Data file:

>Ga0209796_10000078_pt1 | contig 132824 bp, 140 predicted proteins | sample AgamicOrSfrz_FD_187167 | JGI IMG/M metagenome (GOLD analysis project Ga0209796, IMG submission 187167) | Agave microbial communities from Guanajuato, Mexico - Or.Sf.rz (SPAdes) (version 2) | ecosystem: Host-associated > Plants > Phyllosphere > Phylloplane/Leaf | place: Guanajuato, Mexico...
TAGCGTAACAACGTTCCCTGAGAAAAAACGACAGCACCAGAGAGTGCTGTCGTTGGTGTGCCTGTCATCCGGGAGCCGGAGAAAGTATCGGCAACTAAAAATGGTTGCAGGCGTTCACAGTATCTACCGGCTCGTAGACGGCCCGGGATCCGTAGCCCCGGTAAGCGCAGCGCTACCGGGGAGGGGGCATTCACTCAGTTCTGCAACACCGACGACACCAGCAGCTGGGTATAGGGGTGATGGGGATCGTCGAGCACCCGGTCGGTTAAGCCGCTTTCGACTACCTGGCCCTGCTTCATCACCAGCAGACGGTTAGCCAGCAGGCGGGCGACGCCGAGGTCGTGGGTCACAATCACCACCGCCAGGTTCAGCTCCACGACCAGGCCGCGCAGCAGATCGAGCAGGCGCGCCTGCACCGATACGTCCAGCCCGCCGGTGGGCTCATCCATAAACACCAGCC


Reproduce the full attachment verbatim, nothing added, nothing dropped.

>Ga0209796_10000078_pt1 | contig 132824 bp, 140 predicted proteins | sample AgamicOrSfrz_FD_187167 | JGI IMG/M metagenome (GOLD analysis project Ga0209796, IMG submission 187167) | Agave microbial communities from Guanajuato, Mexico - Or.Sf.rz (SPAdes) (version 2) | ecosystem: Host-associated > Plants > Phyllosphere > Phylloplane/Leaf | place: Guanajuato, Mexico...
TAGCGTAACAACGTTCCCTGAGAAAAAACGACAGCACCAGAGAGTGCTGTCGTTGGTGTGCCTGTCATCCGGGAGCCGGAGAAAGTATCGGCAACTAAAAATGGTTGCAGGCGTTCACAGTATCTACCGGCTCGTAGACGGCCCGGGATCCGTAGCCCCGGTAAGCGCAGCGCTACCGGGGAGGGGGCATTCACTCAGTTCTGCAACACCGACGACACCAGCAGCTGGGTATAGGGGTGATGGGGATCGTCGAGCACCCGGTCGGTTAAGCCGCTTTCGACTACCTGGCCCTGCTTCATCACCAGCAGACGGTTAGCCAGCAGGCGGGCGACGCCGAGGTCGTGGGTCACAATCACCACCGCCAGGTTCAGCTCCACGACCAGGCCGCGCAGCAGATCGAGCAGGCGCGCCTGCACCGATACGTCCAGCCCGCCGGTGGGCTCATCCATAAACACCAGCC